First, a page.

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Tuesday, 19 August 2014

Marine Product Consumption Dives Steeply Due to a Shift in Household Structure, According to Studies

SEOUL, Aug. 19 (Korea Bizwire) — A study revealed that the annual consumption amount of marine products from households has dropped over 800 billion won (about US$786 million) in the past three years in Korea. Such result seems to be due to a plunge in demand of fishery products which require tricky preparation before their cooking, which is driven by the growing number of dual income households, and the undiminished anxiety over the radioactivity leakage into the sea from the Fukushima Tsunami back in 2011.

Some study results, including a recent report by the Korea Rural Economic Institute (KREI), “The Influence of Radioactivity Leakage  in East Japan on Domestic Consumption of Agrifood”, and the household spending survey from the National Statistics Office, shows that the amount of  maritime products consumed by Korean households totaled 6.67 trillion won,  shrunk by 817 billion won  from 7.49 trillion won in 2010.

The consumption trend continues on this year. The proportion of spending on maritime products in the total household expenditure on food in the first quarter was 10.9 percent, which was only 0.1 percent higher than  in the last year’s first quarter. The ratios have been showing downward trend in recent years, from 12.0 percent in  2010, 12.3 percent in 2011, and 11.3 percent in 2012.

The reports and analysts are holding the recent shift in household structure is responsible for such downward consumption trend. Cooking fish for meals, which requires delicate preparation process beforehand, is not a popular option for fast-increasing dual income households. As a matter of fact, the average marine product consumption  in a month took a downturn from 23,495 won in the first quarter of 2010, to 21,984 won in the first quarter of this year. On the other hand, processed marine products or salt-dried products, which are relatively more convenient to cook, have shown a rise in consumption over the same period.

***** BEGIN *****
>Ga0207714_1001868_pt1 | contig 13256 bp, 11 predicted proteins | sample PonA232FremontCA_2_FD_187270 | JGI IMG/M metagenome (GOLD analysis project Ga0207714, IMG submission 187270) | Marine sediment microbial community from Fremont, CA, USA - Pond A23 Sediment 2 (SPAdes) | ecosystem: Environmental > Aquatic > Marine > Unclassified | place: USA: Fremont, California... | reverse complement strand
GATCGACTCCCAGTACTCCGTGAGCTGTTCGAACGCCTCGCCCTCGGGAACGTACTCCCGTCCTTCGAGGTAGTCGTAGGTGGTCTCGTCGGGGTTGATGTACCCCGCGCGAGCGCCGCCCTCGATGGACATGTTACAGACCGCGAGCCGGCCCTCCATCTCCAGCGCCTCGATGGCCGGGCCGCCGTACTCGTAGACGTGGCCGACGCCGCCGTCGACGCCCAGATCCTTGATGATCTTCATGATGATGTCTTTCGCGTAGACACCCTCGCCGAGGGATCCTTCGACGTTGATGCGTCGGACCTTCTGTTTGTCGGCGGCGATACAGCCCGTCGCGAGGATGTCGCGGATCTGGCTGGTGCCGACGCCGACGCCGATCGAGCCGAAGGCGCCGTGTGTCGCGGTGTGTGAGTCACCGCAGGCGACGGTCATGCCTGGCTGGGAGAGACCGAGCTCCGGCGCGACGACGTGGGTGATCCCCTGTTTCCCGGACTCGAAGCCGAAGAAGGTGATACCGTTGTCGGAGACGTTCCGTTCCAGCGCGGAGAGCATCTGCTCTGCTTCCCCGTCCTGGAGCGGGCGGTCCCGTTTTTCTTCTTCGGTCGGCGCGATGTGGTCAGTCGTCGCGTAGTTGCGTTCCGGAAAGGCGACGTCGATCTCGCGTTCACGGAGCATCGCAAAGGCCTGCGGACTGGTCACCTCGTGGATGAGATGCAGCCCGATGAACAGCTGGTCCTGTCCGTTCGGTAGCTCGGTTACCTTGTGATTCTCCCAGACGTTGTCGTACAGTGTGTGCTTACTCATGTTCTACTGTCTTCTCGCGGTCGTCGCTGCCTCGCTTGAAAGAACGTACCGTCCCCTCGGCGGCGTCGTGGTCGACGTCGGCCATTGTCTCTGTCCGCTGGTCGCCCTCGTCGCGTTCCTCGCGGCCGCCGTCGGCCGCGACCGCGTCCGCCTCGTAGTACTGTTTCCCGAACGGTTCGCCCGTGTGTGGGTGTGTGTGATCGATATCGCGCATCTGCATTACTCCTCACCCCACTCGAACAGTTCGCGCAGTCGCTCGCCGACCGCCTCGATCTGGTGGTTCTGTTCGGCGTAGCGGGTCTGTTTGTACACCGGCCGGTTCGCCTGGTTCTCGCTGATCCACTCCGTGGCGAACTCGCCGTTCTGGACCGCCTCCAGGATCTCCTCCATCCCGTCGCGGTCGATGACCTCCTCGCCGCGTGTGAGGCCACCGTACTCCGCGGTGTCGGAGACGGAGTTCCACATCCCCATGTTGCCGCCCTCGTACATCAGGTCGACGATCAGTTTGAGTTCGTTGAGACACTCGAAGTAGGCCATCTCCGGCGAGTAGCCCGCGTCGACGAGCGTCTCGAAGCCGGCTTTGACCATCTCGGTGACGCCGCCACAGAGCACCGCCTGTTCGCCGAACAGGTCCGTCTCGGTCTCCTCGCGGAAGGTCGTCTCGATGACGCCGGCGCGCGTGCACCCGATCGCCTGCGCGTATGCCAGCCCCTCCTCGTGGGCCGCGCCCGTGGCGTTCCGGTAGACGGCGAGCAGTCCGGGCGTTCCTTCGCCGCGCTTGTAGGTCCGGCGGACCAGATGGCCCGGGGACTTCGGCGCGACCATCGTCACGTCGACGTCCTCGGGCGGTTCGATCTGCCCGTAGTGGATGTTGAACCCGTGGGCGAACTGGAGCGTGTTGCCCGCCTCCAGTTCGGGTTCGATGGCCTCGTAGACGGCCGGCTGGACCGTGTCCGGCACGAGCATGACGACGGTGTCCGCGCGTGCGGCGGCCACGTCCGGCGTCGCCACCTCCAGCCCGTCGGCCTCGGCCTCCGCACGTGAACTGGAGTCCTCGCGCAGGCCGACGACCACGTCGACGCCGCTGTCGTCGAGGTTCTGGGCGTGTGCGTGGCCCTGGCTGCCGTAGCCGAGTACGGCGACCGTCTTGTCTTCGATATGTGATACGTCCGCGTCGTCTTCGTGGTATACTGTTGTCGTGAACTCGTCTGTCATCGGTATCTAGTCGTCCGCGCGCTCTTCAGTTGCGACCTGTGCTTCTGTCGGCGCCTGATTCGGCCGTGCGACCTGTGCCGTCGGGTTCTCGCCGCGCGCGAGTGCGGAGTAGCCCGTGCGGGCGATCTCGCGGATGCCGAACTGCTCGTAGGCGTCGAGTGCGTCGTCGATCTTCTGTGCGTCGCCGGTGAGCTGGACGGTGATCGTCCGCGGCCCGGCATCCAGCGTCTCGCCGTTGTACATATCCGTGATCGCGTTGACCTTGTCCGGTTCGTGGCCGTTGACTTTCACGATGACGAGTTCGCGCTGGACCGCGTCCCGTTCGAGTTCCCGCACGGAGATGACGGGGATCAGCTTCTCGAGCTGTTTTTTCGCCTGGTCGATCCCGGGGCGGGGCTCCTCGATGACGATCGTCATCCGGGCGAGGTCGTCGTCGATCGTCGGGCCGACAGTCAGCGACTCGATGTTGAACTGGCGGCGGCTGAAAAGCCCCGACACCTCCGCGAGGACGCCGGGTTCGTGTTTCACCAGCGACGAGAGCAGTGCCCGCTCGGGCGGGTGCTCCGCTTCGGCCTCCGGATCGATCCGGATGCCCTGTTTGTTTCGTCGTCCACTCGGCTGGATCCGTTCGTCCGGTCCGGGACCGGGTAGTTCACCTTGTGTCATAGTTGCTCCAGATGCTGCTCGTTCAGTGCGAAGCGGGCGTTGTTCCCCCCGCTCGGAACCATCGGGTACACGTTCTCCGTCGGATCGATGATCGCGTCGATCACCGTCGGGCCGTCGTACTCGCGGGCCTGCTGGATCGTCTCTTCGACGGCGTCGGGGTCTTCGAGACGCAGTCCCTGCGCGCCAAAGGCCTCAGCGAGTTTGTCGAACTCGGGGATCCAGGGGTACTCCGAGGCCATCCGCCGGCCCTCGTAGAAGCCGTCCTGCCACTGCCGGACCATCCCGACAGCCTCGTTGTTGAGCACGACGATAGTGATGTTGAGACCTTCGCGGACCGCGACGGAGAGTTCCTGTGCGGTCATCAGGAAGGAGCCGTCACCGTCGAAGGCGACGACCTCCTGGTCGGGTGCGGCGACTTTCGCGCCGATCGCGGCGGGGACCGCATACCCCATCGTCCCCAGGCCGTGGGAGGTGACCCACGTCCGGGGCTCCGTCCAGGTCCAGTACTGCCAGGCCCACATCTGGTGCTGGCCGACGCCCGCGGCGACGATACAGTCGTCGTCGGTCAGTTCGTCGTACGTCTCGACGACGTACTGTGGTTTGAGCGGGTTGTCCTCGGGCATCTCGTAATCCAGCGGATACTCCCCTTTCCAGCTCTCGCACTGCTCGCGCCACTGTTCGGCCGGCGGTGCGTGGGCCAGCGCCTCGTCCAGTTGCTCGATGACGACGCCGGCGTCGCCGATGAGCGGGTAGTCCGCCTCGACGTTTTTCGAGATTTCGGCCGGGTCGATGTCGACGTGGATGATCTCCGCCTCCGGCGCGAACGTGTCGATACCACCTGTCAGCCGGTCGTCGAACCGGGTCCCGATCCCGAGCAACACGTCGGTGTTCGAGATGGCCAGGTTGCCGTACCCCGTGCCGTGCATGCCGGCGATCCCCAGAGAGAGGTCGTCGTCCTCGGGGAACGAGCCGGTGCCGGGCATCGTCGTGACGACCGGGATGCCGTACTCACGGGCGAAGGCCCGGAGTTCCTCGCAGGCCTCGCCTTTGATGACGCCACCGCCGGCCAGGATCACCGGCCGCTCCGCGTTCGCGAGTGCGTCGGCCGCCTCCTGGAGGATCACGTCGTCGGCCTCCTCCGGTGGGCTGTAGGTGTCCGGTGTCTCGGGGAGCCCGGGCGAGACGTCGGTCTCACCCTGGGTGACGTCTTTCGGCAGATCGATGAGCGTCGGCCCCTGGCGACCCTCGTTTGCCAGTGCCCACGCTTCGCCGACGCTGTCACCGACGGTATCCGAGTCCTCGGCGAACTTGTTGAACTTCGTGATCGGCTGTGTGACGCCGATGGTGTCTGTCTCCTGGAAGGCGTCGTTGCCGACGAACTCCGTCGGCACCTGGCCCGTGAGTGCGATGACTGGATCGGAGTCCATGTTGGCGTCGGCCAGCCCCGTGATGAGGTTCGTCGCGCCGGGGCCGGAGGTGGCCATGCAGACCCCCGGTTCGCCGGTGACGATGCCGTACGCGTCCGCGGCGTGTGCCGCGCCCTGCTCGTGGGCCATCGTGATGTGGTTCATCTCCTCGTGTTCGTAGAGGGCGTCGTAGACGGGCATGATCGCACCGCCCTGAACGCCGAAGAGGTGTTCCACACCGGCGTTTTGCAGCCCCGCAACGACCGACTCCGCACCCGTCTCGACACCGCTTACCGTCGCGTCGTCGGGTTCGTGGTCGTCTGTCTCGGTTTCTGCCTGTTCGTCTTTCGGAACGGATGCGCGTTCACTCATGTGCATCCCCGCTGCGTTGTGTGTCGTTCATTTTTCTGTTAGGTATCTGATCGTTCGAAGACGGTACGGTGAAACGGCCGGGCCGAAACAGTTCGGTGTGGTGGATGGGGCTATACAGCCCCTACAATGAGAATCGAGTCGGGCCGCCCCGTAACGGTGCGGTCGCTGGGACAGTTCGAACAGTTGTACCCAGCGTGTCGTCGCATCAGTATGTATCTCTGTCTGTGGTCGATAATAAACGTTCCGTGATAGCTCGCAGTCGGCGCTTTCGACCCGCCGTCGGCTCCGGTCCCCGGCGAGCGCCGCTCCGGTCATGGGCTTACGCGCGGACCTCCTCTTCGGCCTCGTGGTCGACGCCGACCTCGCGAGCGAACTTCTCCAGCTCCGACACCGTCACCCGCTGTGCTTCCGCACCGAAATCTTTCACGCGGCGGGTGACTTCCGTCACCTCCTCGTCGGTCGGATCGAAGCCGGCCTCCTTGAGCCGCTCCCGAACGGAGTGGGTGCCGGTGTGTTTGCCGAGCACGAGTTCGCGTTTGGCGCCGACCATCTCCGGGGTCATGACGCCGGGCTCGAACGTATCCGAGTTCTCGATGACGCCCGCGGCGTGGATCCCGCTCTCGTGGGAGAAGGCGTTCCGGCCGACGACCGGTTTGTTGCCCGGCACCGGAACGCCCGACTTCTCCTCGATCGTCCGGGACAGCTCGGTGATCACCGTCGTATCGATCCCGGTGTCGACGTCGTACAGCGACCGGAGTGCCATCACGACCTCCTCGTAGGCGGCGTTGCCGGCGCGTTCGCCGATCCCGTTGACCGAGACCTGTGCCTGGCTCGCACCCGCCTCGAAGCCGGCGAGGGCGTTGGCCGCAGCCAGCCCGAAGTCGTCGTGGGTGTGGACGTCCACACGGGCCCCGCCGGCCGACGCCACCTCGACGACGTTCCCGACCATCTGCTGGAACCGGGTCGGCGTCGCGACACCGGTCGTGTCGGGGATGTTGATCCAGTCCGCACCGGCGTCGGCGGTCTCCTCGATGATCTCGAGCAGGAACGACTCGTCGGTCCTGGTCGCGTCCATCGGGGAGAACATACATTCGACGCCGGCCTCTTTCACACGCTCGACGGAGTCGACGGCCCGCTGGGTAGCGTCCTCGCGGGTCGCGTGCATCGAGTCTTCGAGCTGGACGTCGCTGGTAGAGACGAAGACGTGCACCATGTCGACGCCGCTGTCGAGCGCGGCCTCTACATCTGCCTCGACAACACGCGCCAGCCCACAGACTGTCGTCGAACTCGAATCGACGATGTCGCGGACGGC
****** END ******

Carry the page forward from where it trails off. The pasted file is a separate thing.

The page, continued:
The boost in the number of single households also accounts largely for the dropping consumption. According to “Statistics on Food Consumption Trend in 2013″ by the KREI, while 23.2 percent and 20.5 percent of single households answered that they “do not eat fish at home” and “eat fish occasionally at home but not more than once in a month” respectively, over 30 percent of households with two or more members answered that they “eat fish at home once every week”. Considering what the survey suggests and the fact that the proportion of single households has been swelled from 9.0 percent in 1990, to 25.9 percent  last year, the descending consumption on fish products seems to be reasonable and inevitable. 

Another survey from the institute, “The Influence of Radioactivity Leakage  in East Japan on Domestic Consumption of Agrifood”, shows that as many as 78.9 percent of the surveyed Korean consumers answered that they have reduced spending on marine products since the Fukushima disaster. The high number of the respondents – over 83 percent – answered that they have cut down on expenditures on fish in the past three months – from November of 2013 to January of 2014 – testifying to the report’s point.

By J. H. Kim (
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